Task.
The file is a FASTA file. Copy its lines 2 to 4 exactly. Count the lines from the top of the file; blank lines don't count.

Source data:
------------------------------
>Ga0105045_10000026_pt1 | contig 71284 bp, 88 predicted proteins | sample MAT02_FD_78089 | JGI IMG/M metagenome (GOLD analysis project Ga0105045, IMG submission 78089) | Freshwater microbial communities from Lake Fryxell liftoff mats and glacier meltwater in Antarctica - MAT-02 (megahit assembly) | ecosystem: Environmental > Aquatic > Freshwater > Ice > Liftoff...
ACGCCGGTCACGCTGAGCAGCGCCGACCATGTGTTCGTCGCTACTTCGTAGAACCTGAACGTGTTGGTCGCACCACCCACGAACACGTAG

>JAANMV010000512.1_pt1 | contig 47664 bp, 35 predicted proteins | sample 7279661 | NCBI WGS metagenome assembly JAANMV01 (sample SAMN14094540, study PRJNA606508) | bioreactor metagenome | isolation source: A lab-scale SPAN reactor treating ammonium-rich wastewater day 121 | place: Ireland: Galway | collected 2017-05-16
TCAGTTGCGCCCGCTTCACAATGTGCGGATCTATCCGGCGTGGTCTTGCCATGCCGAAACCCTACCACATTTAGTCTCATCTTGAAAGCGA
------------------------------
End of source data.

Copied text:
ACGCCGGTCACGCTGAGCAGCGCCGACCATGTGTTCGTCGCTACTTCGTAGAACCTGAACGTGTTGGTCGCACCACCCACGAACACGTAG

>JAANMV010000512.1_pt1 | contig 47664 bp, 35 predicted proteins | sample 7279661 | NCBI WGS metagenome assembly JAANMV01 (sample SAMN14094540, study PRJNA606508) | bioreactor metagenome | isolation source: A lab-scale SPAN reactor treating ammonium-rich wastewater day 121 | place: Ireland: Galway | collected 2017-05-16
TCAGTTGCGCCCGCTTCACAATGTGCGGATCTATCCGGCGTGGTCTTGCCATGCCGAAACCCTACCACATTTAGTCTCATCTTGAAAGCGA